Setting up a build
If you’re reading this you should know about encapsulation, the process of restricting outside knowledge of the inner workings of a component. In large systems this is a fundamental “Good Idea”. In compiled systems it’s simple to encapsulate classes and then have them compiled into more monolithic chunks to make them easier to distribute (DLLs, JARs, EXEs, whatever). Usually your IDE/compiler will take care of this for you.
The core build script
I’d recommend using ANT, (or NANT if you’re using Dot Net). ANT is a flexible, modular, and powerful build program that you can configure to do just about whatever you want. It feels a little strange to write procedural instructions in XML, but once you get over that it’s simple. Using a basic ANT script you can get the latest code from source control, compile it, move it around, rename it, run tests, send an email with the build result to your team, FTP it to your server, or pretty much anything else you can think of.
- Iterate the build number and add it to the code’s config file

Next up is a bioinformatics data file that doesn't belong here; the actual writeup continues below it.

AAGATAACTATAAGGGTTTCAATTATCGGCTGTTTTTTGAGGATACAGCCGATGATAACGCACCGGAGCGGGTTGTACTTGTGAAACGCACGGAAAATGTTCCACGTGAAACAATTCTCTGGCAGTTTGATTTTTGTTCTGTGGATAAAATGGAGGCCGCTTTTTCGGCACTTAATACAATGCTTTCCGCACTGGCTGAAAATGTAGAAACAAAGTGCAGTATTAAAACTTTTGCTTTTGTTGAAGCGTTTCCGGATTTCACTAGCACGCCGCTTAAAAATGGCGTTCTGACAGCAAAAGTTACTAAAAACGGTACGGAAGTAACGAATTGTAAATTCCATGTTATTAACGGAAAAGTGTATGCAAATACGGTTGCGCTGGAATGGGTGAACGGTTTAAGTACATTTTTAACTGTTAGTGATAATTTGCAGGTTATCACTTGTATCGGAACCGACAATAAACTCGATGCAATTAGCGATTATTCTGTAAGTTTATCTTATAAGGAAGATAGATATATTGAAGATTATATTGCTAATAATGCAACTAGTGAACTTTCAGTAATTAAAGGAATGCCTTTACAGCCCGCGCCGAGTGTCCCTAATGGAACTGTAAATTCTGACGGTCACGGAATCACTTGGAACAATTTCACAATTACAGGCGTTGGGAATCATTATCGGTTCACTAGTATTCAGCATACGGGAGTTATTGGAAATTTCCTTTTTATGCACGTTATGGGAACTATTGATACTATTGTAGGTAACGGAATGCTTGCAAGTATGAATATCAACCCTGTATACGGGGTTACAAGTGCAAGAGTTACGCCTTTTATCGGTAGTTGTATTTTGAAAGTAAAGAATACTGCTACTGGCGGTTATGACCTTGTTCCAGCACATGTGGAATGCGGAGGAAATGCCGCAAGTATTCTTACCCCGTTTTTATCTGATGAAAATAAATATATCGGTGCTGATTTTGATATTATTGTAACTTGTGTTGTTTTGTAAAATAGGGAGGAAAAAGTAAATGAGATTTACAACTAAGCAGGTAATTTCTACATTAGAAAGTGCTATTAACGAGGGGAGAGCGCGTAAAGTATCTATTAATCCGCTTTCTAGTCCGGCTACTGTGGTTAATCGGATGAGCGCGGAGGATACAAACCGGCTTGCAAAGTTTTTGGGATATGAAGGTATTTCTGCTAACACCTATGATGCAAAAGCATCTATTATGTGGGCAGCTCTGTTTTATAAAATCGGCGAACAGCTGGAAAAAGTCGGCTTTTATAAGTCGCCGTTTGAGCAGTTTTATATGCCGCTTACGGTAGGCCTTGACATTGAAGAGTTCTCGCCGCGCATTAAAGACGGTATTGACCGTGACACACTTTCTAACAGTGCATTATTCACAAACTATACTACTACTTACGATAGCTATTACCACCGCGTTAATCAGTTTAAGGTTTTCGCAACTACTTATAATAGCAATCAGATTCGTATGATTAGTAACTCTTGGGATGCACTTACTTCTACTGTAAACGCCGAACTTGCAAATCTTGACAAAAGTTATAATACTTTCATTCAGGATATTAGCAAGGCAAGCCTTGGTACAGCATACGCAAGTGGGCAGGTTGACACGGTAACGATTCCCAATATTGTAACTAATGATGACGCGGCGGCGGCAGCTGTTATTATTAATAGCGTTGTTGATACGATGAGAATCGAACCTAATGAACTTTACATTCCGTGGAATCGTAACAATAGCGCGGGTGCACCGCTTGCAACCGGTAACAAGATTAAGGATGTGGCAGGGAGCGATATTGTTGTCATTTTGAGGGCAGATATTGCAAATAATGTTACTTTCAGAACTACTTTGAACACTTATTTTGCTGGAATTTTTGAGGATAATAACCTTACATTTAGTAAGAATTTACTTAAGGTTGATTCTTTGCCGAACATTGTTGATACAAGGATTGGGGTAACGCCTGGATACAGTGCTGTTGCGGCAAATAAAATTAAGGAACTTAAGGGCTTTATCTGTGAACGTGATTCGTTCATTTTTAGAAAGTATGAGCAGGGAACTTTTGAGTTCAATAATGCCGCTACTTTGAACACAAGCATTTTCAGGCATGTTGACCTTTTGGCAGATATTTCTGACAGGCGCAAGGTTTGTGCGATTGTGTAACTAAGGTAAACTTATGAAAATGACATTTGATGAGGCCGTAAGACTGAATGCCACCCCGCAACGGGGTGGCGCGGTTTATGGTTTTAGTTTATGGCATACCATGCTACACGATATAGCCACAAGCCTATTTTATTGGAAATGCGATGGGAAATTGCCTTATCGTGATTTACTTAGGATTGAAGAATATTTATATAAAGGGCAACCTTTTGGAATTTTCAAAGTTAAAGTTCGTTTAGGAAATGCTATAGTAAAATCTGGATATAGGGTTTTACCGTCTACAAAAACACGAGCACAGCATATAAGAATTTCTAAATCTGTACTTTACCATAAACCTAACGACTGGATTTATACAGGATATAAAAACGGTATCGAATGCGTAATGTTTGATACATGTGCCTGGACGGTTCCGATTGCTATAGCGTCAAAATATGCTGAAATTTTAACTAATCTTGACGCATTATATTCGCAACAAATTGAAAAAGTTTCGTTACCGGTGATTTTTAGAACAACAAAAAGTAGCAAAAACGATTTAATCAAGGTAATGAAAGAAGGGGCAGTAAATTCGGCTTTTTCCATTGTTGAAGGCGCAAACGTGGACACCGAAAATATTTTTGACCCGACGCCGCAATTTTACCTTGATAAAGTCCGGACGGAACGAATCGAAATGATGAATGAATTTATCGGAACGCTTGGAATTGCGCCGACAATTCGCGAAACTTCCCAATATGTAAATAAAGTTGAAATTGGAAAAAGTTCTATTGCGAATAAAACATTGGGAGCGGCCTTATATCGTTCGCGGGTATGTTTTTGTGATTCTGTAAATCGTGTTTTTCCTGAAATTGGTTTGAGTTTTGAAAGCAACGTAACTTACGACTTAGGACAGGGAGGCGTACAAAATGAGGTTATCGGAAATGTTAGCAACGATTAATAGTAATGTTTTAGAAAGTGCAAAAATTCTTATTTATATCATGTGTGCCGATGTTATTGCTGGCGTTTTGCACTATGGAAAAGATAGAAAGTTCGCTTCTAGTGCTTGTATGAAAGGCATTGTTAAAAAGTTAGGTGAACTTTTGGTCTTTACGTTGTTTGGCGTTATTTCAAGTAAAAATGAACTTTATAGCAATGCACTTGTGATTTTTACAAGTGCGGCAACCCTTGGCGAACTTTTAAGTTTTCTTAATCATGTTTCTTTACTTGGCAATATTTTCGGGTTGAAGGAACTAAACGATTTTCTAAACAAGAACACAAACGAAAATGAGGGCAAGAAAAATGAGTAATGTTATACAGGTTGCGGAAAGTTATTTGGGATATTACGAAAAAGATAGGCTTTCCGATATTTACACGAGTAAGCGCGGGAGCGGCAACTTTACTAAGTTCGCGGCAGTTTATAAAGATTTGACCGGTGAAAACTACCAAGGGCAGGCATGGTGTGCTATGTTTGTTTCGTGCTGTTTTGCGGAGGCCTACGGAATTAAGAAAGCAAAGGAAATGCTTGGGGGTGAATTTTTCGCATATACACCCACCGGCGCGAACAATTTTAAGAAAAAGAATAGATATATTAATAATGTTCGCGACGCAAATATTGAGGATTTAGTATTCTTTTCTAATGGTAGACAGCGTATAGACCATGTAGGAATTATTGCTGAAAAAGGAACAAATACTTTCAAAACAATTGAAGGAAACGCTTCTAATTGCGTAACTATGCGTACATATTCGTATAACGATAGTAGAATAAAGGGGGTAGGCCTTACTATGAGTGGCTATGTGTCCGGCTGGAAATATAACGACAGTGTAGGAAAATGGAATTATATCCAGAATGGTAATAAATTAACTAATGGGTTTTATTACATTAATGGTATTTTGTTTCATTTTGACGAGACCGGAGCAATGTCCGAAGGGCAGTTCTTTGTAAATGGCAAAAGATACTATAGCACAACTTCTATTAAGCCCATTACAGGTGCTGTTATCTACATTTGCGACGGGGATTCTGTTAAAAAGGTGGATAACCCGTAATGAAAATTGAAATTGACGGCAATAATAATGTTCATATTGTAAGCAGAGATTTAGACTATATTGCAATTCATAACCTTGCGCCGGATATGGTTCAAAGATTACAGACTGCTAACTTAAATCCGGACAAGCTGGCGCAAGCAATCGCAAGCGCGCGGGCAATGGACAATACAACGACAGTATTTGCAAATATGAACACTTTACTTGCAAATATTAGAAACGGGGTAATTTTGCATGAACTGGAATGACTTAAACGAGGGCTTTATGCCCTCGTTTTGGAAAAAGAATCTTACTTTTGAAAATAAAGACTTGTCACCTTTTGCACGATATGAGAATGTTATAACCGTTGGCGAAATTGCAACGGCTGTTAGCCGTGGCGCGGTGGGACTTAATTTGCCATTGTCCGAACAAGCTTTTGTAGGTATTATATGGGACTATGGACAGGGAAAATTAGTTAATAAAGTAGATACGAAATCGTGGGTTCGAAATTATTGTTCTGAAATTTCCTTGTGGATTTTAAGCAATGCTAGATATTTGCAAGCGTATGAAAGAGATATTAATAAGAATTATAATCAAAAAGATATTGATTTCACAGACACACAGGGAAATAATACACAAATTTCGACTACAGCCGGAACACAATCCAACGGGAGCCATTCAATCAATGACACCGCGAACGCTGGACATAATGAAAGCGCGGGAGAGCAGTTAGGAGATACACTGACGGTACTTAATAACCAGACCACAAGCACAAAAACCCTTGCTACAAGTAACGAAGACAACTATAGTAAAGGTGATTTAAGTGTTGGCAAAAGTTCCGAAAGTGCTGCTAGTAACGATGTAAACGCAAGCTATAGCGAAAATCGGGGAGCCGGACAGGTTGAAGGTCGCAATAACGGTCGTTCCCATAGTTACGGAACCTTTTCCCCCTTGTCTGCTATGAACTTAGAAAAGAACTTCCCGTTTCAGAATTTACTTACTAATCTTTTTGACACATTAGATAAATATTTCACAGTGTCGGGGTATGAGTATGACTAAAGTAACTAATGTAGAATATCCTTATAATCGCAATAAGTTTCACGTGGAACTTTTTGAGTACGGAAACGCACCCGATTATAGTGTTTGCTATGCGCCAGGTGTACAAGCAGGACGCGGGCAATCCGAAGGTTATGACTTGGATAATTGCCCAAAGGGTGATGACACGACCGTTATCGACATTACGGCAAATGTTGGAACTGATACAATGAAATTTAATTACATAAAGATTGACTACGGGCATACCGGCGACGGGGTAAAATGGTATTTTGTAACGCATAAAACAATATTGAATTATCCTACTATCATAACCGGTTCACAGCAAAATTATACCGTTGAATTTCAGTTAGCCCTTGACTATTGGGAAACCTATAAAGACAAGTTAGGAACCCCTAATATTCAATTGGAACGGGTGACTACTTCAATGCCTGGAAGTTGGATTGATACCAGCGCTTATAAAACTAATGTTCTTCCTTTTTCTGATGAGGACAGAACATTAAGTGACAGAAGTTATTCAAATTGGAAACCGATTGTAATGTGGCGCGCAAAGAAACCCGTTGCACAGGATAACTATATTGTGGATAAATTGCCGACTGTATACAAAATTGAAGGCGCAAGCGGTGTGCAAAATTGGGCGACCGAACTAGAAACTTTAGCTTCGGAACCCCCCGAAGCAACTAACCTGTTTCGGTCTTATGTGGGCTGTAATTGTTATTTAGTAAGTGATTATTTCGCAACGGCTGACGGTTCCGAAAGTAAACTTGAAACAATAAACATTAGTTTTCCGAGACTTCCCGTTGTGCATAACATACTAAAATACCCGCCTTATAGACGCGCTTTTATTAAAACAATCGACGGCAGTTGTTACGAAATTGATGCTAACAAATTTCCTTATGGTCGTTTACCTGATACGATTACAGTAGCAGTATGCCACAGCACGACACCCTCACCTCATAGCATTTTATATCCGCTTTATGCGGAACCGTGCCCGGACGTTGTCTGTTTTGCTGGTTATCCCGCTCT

- Running unit tests
- Concatenating code and language files into packages
- Running code compression on packages (removing comments, whitespace, etc)
…but you could also include
- Regression testing
- Code duplication analysis
- GZip pre-compression
- Deploying code to specified server
Build script configuration
If you’re writing a build script you probably ought to think about running it in a couple of modes, because you usually have more than one use case for your build.
Firstly you’re going to want a relatively quick dev build that does quick testing and spits out your compiled code to a local development environment. This might also run some analysis depending on your requirements.
Secondly you might want an occasional analysis build that runs code hygene analysis, runs more in-depth tests, that sort of thing.
Lastly, you might want a deployment build, that retrieves only a specific version (latest, codebase version X, or codebase as of date Z) and outputs a zip or tarball of the compiled codebase ready to be archived and/or copied to servers.
If you want to run JSLint over your source, you can do that. If you want to write your own code analysis tool in JS you can do that too.
I’ve tried not to get into too much detail this time. When I get round to it I might write up areas in more detail. Let me know if you’re interested in something particular.